Blog Tour ~ IXEOS by Jennings Wright
IXEOS by Jennings Wright
The McClellands are enjoying a lazy summer vacation at the beach when they are lured from our world into Ixeos, an alternate Earth. Finding themselves lost in a maze of tunnels under Paris and surrounded by strangers, they discover that they have been brought to Ixeos for one purpose: to take the planet back from humanoid aliens who have claimed it. With the aid of the tunnels and a mysterious man named Landon, the teens travel the world seeking the key that will allow them to free Darian, the long-imprisoned rebel leader.
The aliens aren’t the only problem on Ixeos — the McClellands have to deal with brutal gangs, desperate junkies, and a world without power, where all the technology is owned by the aliens, and where most of the population has been killed or enslaved.
The worst part? There’s no way home.
Crawling down the pipe quickly became painful on Neahle’s knees, and her eyes didn’t seem to adjust as quickly as she’d expected. She could hear the boys following behind her, Marty first, then Clay, both muttering under their breath. She smiled. Marty didn’t do a lot of outdoors stuff back home, that was obvious, and she took a perverse pleasure in dragging him along with them. To be honest, she enjoyed his company, too — he was sharp witted and funny, in an annoying sort of way. Her brother would be grinning by the time they exited the tunnel on the other side.
“I thought you said we’d be able to see,” Marty complained, his voice echoing on the metal sides of the pipe. “I can’t see squat.”
“It’s not like we’re going to get lost,” Neahle said.
“At least you’ll run into the nest of snakes first,” Marty said. “Just send them ahead, not behind, please.”
Neahle laughed and kept crawling forward. She didn’t know how far they’d come, but the dune wasn’t terribly wide and she thought they should be able to see the round eye of light from the Slough-side by now. At least they hadn’t run into any creatures — as much as she’d teased Marty about the snakes, she was more worried about spiders.
“Shouldn’t we be seeing the end by now?” Clay called from the rear.
“I was thinking that, too,” Marty said.
“I dunno,” Neahle said over her shoulder. “But it’s been going straight, so we’ll come out eventually.”
“Great…” she heard Marty grumble.
After another few minutes, she thought she could detect a circle of dim light ahead. “I think I see the end!” she called back. “There must be a screen over it or something; that’s why we couldn’t see it before.”
“I hope we can get out,” Clay said. “I guess we can always turn around and go back.”
“Probably some kind of filter,” Marty said. He was just happy that they weren’t lost. Although he wasn’t sure how they could get lost in a straight length of pipe.
Frowning, Neahle kept crawling forward, wincing as her bruised knees tried to find the smooth places between the corrugated ridges. The light didn’t seem right, even for a screen. And having a filter didn’t make sense, unless there was one on both ends; the pipe would just clog up with debris. Conscious of the guys behind her, she kept moving.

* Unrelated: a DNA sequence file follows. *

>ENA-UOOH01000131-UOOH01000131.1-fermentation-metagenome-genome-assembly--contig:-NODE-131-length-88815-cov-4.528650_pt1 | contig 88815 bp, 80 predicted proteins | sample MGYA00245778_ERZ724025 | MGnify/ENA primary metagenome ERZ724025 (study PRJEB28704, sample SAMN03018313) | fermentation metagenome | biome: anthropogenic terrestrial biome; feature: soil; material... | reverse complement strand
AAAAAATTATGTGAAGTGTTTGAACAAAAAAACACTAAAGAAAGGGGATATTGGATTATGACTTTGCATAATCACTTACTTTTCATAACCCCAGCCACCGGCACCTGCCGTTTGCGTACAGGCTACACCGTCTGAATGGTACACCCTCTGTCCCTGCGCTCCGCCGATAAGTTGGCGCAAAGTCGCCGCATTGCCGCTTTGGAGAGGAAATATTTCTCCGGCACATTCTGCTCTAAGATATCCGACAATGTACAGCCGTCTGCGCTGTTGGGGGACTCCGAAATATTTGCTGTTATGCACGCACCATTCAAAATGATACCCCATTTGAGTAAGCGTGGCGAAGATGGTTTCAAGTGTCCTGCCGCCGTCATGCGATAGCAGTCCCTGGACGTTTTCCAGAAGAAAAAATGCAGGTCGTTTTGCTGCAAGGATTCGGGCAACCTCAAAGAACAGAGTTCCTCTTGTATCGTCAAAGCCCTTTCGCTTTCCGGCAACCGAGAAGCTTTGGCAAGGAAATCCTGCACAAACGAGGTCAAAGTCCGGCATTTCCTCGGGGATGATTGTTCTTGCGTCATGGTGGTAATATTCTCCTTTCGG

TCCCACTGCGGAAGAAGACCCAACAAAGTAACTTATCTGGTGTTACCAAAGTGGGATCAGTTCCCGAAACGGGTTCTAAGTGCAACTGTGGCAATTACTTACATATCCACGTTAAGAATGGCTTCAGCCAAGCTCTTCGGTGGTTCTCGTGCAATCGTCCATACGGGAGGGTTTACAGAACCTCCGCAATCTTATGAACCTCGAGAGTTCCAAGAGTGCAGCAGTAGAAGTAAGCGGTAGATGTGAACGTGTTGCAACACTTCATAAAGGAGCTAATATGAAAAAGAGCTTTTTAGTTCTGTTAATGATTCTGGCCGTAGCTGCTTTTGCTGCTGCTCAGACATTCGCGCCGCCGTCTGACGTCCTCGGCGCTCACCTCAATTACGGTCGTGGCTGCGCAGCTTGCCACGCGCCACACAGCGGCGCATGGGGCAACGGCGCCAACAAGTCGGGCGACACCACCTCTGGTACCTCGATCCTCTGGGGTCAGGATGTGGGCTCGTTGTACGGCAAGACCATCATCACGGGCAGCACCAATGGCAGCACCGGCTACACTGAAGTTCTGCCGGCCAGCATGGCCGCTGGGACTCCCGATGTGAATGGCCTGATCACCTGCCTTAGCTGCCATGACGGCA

When she was ten feet from the end, she stopped. The light coming from the end was extremely dim. Marty didn’t realize she’d stopped until he ran into her.
“What’s wrong?” Marty asked.
“This isn’t right…” Neahle said softly. “That’s not the outside. I can see a wall.”
“Did you say a wall?” Clay said from behind, confused.
“Yeah… Hang on.”
Crawling slowly, Neahle tried to make sense of what she was seeing. She stopped two feet from the mouth of the pipe and stared, confused. In front of her was a rough, light-colored stone wall, but no screen. There was a dancing orange light, which made her think of a fireplace. The air coming from outside the pipe seemed stale and damp, but in a musty way, not from sea air.
Sitting on her rear, she turned back and ran into Marty. “I told you to wait!” she hissed.
“Yeah, right, like that was gonna happen,” he said.
She could see both of the boys in the dim light. They were leaning over, trying to look around her, confusion on their faces.
“Did we turn into the dune somehow?” Clay asked, scowling.
“And run into a fire? I don’t think so. We didn’t turn, anyway. The pipe went straight.” Marty said.
“What do we do?” Neahle asked. “Go back?”
Marty craned his neck around her. “I don’t see why. We can always go back; the pipe’s not going anywhere.”
As he was speaking, they heard a soft sound and small scufflings. Leaning forward, Neahle laughed. “It’s the ducks! They came down here after all!”
“Why in the world would they come so far?” Marty wondered.
“Maybe there’s some killer duck food here. It could be some kind of feeding station for the Rachel Carson Preserve. Maybe they’ve trained them to come here, so they’ll come in a hurricane,” Clay said.
“That makes sense,” Neahle said. “The light could be some kind of solar or wind powered lamp. We might as well check it out.”
She scooted forward on her bottom, dangled her feet over the edge and dropped down three feet to the ground. Looking down, she was surprised to see that the floor was rock, not sand. Marty and Clay followed close behind her, looking around.